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10 Dos and Don’ts for Creating Your IT Budget

Budgets can be a measurable determinant of success. At the end of each year, your department will either have a surplus or a deficit, which is a quick indication of success or failure. In an article for TechRepublic, Jack Wallen explores how to properly create a budget. There are 10 dos and don’ts when it comes to making a budget:

  1. Do plan for the worst.
  2. Don’t spend to spend.
  3. Don’t overestimate.
  4. Do budget for fluctuations.
  5. Don’t be overly complex or too simple.
  6. Don’t forget about taxes.
  7. Don’t get hung up on the differences.
  8. Do involve the important people.
  9. Do plan for late payments.
  10. Do look at a budget as a work in progress.

Show Me the Money

Unknown things are bound to happen, and it is vital that you are prepared. Set aside a portion of your budget to be your safety net in case disaster strikes. It is easy to get suckered into buying the latest and greatest simply because it is the hot new technology on the market. However, careless spending can dramatically eat away at a budget and is not a good allocation of money.

Everyone is hopeful that their yearly revenue will skyrocket past last year’s number, but never overestimate. It is better to underestimate your revenue so that you have room in your budget if your profits do not turn out to be as high as you expect them. Likewise, most industries suffer from fluctuations in the market depending upon the season. It is important to keep these peaks and valleys in mind and plan for some fluctuations.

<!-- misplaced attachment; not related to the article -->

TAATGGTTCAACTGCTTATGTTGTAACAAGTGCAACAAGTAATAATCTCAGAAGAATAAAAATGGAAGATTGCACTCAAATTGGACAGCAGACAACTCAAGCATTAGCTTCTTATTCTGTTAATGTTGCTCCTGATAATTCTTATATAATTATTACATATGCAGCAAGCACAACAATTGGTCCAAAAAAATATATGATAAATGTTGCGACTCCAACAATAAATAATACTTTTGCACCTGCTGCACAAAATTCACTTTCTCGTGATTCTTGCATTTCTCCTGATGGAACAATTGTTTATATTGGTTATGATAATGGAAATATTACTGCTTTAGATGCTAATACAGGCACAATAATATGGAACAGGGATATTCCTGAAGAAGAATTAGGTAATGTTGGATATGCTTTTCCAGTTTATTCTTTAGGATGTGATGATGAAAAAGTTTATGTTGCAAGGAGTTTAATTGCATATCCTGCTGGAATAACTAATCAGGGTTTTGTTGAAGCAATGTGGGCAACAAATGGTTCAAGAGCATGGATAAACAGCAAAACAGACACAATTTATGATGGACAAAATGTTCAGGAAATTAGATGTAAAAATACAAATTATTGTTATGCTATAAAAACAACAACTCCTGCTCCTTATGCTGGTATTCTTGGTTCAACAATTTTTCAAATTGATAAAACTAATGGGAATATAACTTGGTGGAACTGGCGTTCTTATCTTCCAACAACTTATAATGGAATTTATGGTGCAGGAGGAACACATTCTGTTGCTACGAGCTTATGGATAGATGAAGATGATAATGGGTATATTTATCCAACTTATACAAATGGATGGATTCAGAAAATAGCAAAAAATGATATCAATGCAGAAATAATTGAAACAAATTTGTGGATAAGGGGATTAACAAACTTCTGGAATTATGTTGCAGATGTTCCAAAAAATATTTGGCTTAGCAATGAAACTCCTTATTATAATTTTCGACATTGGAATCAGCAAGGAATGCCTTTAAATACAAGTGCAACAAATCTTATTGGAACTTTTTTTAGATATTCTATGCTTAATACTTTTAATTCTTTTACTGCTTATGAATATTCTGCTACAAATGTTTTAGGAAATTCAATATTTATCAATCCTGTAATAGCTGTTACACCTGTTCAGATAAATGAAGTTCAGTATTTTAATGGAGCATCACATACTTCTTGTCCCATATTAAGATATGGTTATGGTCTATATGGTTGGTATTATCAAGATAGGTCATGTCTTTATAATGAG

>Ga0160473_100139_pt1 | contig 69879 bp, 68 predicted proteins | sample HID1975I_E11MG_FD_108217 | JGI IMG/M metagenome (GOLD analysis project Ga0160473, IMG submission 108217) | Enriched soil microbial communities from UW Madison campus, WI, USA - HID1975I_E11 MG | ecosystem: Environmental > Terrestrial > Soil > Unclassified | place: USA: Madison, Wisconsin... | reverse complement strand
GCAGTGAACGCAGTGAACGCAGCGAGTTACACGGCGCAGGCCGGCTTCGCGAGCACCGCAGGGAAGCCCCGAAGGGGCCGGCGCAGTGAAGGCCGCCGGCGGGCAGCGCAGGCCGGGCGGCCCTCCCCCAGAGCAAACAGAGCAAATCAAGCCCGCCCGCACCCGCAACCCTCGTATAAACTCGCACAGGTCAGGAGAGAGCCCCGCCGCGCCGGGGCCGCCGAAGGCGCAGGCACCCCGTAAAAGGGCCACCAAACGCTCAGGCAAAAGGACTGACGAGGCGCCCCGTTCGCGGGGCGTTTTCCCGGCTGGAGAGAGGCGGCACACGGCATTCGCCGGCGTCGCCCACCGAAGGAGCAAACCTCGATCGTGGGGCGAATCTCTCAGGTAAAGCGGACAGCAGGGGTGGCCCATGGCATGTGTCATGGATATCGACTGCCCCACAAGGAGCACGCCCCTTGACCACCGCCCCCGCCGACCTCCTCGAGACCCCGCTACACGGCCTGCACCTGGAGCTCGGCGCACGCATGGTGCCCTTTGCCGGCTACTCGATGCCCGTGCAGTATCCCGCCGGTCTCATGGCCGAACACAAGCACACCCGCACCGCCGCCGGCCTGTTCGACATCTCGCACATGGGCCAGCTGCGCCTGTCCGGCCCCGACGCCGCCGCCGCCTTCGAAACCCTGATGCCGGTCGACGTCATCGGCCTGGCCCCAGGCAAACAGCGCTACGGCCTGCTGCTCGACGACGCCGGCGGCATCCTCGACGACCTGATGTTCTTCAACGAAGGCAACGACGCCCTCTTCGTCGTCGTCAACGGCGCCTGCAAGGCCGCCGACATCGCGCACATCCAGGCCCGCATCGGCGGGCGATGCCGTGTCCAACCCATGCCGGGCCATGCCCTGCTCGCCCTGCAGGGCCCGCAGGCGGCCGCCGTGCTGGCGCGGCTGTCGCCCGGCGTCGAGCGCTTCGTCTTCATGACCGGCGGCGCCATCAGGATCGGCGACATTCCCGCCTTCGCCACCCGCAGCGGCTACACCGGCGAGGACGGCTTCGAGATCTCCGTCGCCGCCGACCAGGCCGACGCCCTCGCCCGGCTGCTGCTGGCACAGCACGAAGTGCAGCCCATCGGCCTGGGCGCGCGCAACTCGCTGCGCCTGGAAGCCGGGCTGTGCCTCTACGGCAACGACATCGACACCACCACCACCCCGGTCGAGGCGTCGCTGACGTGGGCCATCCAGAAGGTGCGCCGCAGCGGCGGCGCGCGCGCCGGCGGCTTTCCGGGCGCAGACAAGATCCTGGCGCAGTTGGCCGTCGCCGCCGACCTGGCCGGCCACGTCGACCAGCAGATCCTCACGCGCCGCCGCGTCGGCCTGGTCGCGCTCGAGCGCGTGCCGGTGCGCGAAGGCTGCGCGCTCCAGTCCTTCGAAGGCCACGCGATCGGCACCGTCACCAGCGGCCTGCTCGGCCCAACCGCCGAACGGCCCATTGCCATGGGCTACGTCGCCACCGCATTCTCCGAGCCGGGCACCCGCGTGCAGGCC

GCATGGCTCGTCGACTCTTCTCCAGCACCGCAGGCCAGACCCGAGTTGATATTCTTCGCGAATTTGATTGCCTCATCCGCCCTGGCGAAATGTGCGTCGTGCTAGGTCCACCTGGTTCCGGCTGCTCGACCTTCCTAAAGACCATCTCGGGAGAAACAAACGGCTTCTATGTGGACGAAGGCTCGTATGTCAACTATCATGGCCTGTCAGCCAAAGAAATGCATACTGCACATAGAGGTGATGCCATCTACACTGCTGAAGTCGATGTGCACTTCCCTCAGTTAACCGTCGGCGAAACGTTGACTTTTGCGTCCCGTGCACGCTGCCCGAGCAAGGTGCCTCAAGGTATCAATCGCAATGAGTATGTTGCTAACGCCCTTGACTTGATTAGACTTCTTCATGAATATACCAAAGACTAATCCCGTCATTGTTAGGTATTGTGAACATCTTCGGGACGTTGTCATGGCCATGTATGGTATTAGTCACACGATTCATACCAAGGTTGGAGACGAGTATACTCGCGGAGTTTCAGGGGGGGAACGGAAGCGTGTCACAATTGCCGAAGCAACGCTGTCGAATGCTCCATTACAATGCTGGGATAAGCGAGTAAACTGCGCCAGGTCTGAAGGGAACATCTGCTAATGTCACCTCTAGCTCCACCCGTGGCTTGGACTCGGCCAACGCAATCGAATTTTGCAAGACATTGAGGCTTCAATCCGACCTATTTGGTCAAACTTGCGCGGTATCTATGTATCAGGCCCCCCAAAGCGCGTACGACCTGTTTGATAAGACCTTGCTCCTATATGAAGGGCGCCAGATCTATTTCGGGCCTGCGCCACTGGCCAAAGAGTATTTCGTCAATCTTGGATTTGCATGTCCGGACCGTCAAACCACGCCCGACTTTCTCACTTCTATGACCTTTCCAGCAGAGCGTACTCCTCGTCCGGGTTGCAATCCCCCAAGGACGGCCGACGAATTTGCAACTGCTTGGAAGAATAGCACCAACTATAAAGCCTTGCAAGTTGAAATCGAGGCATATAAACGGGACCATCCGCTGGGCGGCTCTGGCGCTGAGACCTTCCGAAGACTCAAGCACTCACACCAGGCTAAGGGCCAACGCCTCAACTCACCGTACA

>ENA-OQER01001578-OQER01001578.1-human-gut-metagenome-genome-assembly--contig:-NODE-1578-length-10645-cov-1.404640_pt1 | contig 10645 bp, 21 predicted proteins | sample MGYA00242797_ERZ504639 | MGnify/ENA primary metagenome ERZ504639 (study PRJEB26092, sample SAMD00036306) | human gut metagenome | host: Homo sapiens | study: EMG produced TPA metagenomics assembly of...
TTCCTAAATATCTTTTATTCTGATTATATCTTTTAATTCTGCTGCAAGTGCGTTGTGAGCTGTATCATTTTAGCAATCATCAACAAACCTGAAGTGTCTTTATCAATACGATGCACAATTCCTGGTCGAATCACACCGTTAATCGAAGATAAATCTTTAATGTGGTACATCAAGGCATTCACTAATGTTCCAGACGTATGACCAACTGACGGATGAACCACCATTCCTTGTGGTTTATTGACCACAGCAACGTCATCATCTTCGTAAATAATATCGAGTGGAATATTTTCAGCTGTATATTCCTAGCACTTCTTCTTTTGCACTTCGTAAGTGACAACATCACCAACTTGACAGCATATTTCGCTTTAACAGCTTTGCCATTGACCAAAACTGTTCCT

Never make your budget too simple or complex. If there are too many finite details in the budget, it will become inflexible. However, a budget that is oversimplified is a problem as well. There is a balance to be had.

Taxes are something you can always rely on because they will always exist. Remember to incorporate your tax expenses whether they be quarterly or yearly. The chances of you perfectly balancing a budget are slim, and that is okay. There will always be differences in numbers, so do not fret. That being said, the budget may be yours, but it affects other important people. Bring in other departments and discuss the budget. Some of them may even have ideas on how to handle the budget better than you.

It is unfortunate, but there may be people who just do not pay you on time. These late payments should be anticipated and factored into any budget. Lastly, a budget should not be seen as a be-all-end-all document. A budget is continuous, and you should be flexible with it. Flexibility will help to keep you sane and keep your budget from drowning in over-spending. You can read the original article here: http://www.techrepublic.com/blog/10-things/10-budget-pitfalls-to-avoid/

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